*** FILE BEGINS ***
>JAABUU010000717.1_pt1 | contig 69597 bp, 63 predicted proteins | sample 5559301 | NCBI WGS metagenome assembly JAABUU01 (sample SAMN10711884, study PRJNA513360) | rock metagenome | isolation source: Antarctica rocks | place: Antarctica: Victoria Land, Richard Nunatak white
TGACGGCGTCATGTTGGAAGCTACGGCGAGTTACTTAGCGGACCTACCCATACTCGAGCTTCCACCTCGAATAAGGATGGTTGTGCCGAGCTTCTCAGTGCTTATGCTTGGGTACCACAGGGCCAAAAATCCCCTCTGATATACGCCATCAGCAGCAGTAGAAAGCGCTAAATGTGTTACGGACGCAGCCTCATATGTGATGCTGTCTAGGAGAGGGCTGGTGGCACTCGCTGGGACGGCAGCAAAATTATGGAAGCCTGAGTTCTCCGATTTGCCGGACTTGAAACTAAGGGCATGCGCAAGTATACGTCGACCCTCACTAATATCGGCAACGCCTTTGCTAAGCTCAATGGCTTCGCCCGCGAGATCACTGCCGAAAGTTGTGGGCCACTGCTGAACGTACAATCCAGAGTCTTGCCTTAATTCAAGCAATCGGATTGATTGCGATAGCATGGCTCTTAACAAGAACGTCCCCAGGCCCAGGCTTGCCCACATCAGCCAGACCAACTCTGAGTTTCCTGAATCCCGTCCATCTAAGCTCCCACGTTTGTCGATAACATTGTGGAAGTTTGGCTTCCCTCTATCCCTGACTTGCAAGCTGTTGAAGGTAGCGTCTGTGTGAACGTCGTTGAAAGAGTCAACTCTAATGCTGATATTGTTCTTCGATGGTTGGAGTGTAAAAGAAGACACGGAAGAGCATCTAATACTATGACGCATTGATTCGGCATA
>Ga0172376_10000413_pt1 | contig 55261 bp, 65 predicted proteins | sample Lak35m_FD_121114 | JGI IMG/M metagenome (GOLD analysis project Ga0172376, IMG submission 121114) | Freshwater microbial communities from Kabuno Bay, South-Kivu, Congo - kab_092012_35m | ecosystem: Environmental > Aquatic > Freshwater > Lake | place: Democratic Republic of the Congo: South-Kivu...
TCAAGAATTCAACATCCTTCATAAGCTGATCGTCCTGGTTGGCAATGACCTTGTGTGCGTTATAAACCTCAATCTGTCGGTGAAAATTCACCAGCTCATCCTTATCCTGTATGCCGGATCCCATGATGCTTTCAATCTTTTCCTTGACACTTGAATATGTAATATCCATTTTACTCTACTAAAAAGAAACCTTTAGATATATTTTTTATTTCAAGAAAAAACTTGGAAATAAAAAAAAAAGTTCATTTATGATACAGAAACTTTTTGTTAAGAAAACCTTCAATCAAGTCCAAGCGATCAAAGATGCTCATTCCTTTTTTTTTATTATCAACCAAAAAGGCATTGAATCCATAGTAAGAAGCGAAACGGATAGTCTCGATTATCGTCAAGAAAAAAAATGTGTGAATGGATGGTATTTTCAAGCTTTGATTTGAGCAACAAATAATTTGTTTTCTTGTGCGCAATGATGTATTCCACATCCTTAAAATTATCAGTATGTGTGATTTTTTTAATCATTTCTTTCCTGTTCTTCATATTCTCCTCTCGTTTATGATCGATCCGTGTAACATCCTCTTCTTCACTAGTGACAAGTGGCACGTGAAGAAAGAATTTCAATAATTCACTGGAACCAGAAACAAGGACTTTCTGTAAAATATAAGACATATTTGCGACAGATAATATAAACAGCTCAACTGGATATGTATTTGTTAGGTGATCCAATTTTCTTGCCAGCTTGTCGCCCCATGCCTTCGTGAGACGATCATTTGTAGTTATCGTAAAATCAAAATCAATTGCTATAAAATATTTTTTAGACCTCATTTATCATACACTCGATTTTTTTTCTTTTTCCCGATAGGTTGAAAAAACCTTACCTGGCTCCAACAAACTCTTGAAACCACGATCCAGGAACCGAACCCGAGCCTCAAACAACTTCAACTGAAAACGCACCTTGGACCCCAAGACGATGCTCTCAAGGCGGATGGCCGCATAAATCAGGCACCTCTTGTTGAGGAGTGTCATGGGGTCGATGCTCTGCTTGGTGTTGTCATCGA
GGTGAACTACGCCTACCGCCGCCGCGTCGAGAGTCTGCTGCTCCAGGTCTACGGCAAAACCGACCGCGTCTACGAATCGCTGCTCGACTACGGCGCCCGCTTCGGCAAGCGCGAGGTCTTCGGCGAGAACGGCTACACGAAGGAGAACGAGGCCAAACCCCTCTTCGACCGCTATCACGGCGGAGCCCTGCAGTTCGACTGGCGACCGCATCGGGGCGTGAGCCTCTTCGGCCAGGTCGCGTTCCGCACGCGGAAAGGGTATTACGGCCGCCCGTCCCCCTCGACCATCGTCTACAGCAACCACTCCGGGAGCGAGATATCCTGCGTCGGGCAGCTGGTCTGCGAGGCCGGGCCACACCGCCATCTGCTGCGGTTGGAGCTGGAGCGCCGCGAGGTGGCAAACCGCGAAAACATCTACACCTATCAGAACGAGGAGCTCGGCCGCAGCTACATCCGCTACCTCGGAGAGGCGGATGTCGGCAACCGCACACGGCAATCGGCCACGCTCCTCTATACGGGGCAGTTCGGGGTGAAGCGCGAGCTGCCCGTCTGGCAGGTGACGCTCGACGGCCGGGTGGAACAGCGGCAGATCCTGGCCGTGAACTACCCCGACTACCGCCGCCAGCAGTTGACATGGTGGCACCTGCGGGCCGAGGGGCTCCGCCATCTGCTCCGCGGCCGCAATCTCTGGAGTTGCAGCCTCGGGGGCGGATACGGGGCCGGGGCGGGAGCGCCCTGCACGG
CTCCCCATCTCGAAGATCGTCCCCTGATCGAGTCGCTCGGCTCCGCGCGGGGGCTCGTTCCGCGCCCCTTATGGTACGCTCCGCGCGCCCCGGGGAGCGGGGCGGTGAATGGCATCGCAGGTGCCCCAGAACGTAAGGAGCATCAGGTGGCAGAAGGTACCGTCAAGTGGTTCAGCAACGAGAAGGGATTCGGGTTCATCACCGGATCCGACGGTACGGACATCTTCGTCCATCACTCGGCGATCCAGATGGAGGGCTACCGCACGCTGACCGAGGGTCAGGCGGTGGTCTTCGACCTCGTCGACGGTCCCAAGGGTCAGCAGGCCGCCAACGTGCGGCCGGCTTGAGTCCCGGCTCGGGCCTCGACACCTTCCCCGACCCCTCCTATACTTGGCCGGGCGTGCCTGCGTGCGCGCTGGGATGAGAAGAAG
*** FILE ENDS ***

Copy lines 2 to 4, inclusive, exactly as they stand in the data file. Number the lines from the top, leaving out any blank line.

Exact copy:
TGACGGCGTCATGTTGGAAGCTACGGCGAGTTACTTAGCGGACCTACCCATACTCGAGCTTCCACCTCGAATAAGGATGGTTGTGCCGAGCTTCTCAGTGCTTATGCTTGGGTACCACAGGGCCAAAAATCCCCTCTGATATACGCCATCAGCAGCAGTAGAAAGCGCTAAATGTGTTACGGACGCAGCCTCATATGTGATGCTGTCTAGGAGAGGGCTGGTGGCACTCGCTGGGACGGCAGCAAAATTATGGAAGCCTGAGTTCTCCGATTTGCCGGACTTGAAACTAAGGGCATGCGCAAGTATACGTCGACCCTCACTAATATCGGCAACGCCTTTGCTAAGCTCAATGGCTTCGCCCGCGAGATCACTGCCGAAAGTTGTGGGCCACTGCTGAACGTACAATCCAGAGTCTTGCCTTAATTCAAGCAATCGGATTGATTGCGATAGCATGGCTCTTAACAAGAACGTCCCCAGGCCCAGGCTTGCCCACATCAGCCAGACCAACTCTGAGTTTCCTGAATCCCGTCCATCTAAGCTCCCACGTTTGTCGATAACATTGTGGAAGTTTGGCTTCCCTCTATCCCTGACTTGCAAGCTGTTGAAGGTAGCGTCTGTGTGAACGTCGTTGAAAGAGTCAACTCTAATGCTGATATTGTTCTTCGATGGTTGGAGTGTAAAAGAAGACACGGAAGAGCATCTAATACTATGACGCATTGATTCGGCATA
>Ga0172376_10000413_pt1 | contig 55261 bp, 65 predicted proteins | sample Lak35m_FD_121114 | JGI IMG/M metagenome (GOLD analysis project Ga0172376, IMG submission 121114) | Freshwater microbial communities from Kabuno Bay, South-Kivu, Congo - kab_092012_35m | ecosystem: Environmental > Aquatic > Freshwater > Lake | place: Democratic Republic of the Congo: South-Kivu...
TCAAGAATTCAACATCCTTCATAAGCTGATCGTCCTGGTTGGCAATGACCTTGTGTGCGTTATAAACCTCAATCTGTCGGTGAAAATTCACCAGCTCATCCTTATCCTGTATGCCGGATCCCATGATGCTTTCAATCTTTTCCTTGACACTTGAATATGTAATATCCATTTTACTCTACTAAAAAGAAACCTTTAGATATATTTTTTATTTCAAGAAAAAACTTGGAAATAAAAAAAAAAGTTCATTTATGATACAGAAACTTTTTGTTAAGAAAACCTTCAATCAAGTCCAAGCGATCAAAGATGCTCATTCCTTTTTTTTTATTATCAACCAAAAAGGCATTGAATCCATAGTAAGAAGCGAAACGGATAGTCTCGATTATCGTCAAGAAAAAAAATGTGTGAATGGATGGTATTTTCAAGCTTTGATTTGAGCAACAAATAATTTGTTTTCTTGTGCGCAATGATGTATTCCACATCCTTAAAATTATCAGTATGTGTGATTTTTTTAATCATTTCTTTCCTGTTCTTCATATTCTCCTCTCGTTTATGATCGATCCGTGTAACATCCTCTTCTTCACTAGTGACAAGTGGCACGTGAAGAAAGAATTTCAATAATTCACTGGAACCAGAAACAAGGACTTTCTGTAAAATATAAGACATATTTGCGACAGATAATATAAACAGCTCAACTGGATATGTATTTGTTAGGTGATCCAATTTTCTTGCCAGCTTGTCGCCCCATGCCTTCGTGAGACGATCATTTGTAGTTATCGTAAAATCAAAATCAATTGCTATAAAATATTTTTTAGACCTCATTTATCATACACTCGATTTTTTTTCTTTTTCCCGATAGGTTGAAAAAACCTTACCTGGCTCCAACAAACTCTTGAAACCACGATCCAGGAACCGAACCCGAGCCTCAAACAACTTCAACTGAAAACGCACCTTGGACCCCAAGACGATGCTCTCAAGGCGGATGGCCGCATAAATCAGGCACCTCTTGTTGAGGAGTGTCATGGGGTCGATGCTCTGCTTGGTGTTGTCATCGA